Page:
What is ransomware
Ransomware is malicious software that blocks access to user files until a ransom is paid. A quite common “locking mechanism” is by encrypting all files on a user computer, server or even the entire network. Encryption is the process of scrambling original data using an encryption key. The same key is then required to decrypt scrambled data to its original format. Without the original key, the data becomes unusable. All files on our computer, server or even the entire network become a pile of garbage. The only way to decrypt that garbage is to obtain the original encryption key by paying a ransom.
Paying the ransom is never a good idea. It encourages attackers to carry on the attacks. We also never know if we will get the keys or if the decryption works.
How does ransomware spread
Similarly to any other computer virus, ransomware will spread through phishing emails, infected websites and physical media such as USB drivers.
If your computer gets infected, it may spread to all network resources to which your account has access. I will ignore any SMB (Windows File Share) vulnerabilities that allow unauthorised access, as this is a different subject.
How to protect against ransomware
I was lucky enough to have spent much of my career in enterprise-grade Data Centers with thousands of servers where security was a top priority. Hopefully, you will find my tips helpful.
Segregate your access
- Do not use the same Active Directory account for your daily desktop activities like internet browsing and email and server access. Use the dedicated account for any server access, and don’t make your SQL Server sysadmin account a local admin account on Windows.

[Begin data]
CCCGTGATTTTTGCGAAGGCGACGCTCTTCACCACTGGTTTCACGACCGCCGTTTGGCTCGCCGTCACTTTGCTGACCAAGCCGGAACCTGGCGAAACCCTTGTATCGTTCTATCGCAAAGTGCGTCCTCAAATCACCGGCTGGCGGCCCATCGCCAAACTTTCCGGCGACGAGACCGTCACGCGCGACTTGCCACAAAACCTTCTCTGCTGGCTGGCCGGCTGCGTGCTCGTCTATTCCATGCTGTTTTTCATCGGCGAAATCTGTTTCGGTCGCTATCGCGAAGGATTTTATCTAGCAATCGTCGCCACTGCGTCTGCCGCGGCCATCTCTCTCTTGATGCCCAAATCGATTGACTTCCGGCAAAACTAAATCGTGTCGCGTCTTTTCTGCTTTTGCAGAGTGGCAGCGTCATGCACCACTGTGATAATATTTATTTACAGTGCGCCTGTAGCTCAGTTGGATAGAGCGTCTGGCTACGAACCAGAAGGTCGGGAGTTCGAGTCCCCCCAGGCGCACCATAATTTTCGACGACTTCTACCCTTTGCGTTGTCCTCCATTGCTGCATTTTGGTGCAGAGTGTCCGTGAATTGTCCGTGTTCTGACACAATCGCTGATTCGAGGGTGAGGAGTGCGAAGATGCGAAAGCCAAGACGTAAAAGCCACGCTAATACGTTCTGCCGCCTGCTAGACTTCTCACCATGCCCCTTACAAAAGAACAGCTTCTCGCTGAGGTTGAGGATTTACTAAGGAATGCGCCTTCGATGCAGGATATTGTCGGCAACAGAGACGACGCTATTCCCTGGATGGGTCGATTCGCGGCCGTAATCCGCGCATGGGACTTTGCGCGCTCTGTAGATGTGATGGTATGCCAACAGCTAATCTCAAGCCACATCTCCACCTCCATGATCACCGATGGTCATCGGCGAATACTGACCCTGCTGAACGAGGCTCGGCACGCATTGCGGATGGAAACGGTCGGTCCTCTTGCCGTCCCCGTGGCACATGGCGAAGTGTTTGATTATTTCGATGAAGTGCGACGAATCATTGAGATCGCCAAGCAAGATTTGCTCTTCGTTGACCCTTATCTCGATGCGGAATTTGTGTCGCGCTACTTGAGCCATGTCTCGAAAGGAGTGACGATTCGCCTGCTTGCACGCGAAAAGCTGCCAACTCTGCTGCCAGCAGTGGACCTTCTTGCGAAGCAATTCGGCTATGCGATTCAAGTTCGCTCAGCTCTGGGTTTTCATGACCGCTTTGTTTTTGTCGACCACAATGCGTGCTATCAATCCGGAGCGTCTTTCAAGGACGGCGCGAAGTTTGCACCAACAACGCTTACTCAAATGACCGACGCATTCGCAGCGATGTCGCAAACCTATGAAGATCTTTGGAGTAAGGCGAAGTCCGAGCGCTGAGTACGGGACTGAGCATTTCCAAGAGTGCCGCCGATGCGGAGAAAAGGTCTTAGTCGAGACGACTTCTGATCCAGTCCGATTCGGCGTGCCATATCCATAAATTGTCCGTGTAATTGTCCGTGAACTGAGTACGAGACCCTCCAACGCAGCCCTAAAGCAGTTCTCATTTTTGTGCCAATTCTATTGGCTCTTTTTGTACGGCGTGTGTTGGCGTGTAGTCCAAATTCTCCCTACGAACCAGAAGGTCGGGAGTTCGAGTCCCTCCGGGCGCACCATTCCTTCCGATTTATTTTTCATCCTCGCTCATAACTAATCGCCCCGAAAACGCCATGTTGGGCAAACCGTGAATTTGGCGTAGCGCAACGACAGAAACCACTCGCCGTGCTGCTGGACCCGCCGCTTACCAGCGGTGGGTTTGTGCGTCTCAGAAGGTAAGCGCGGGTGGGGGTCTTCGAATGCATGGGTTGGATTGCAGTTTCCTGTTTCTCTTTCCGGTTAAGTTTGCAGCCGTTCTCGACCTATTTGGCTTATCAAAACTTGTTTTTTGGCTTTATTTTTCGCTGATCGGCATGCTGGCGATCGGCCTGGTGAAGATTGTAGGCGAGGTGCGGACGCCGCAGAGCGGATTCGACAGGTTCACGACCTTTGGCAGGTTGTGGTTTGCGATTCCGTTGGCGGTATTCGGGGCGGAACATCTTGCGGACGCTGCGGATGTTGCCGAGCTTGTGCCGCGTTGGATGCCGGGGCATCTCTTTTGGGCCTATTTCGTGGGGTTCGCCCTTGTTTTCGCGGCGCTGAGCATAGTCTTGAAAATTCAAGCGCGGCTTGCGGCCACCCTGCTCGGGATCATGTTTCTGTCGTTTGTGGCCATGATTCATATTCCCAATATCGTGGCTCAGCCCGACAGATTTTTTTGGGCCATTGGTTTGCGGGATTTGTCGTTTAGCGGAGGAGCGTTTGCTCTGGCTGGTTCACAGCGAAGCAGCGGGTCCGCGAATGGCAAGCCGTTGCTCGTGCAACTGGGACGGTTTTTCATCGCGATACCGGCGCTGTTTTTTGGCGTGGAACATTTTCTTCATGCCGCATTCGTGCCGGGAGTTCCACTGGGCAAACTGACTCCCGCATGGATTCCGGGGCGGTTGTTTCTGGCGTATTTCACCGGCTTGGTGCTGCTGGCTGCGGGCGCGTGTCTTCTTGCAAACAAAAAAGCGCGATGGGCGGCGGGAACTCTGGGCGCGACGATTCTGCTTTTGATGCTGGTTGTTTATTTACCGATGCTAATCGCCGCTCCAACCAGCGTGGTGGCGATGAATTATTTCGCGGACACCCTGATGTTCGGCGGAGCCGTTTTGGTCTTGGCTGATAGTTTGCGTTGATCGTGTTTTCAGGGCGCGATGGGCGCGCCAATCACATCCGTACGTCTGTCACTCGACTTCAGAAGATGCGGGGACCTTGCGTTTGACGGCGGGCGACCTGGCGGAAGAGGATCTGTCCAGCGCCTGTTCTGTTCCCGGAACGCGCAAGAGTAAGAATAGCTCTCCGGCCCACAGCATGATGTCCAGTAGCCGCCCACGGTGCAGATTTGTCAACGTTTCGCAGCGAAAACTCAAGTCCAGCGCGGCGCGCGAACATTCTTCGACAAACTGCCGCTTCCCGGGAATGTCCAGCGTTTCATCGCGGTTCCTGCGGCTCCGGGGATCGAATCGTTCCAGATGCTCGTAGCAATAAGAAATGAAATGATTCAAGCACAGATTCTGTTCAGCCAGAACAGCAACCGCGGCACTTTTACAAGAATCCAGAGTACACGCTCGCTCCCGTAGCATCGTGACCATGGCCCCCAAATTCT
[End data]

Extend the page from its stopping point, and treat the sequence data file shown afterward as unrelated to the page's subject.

- Use a limited user account and a dedicated privileged (admin) account. Do not use your admin account for browsing the internet etc. This prevents downloaded malware from running under your account with elevated privileges and potentially gaining access to the entire network where admin access is unrestricted. Although UAC has significantly mitigated this risk, there is still some risk, and it better be safe than sorry.
- Never give privileged access to the end-users, even for a short time.
- Consider using a separate AD forest for the production environment to eliminate cross-contamination with desktop accounts.
- If you don’t have Active Directory, don’t create the same “local admin” account with the same password on every single server. I will write more about the benefits of Kerberos authentication in future posts.
Segregate your networks
- Leverage physical or logical (VLAN) network isolation and put your servers in a separate network from your workstations and other devices with internet access. Restrict your server’s ability to connect to the internet.
- Have “jump serves” bridging your disparate networks – these could be your existing “DBA Management” servers that you will likely already have.
- Don’t put your database servers in DMZ. For those serving public applications, a two or more firewalls setup may be appropriate:
Public |> DMZ ||> Databases <|| Workstations.
This way, you are mitigating the exposure of underlying OS to a public network and only opening SQL ports on the first firewall from DMZ.
- Don’t extend your “office” Active Directory forest into DMZ; create a new separate and limited forest. Active Directory authentication has security benefits (Kerberos) and improved account management. If you don’t have AD, you will have to manage potentially lots of accounts across many servers.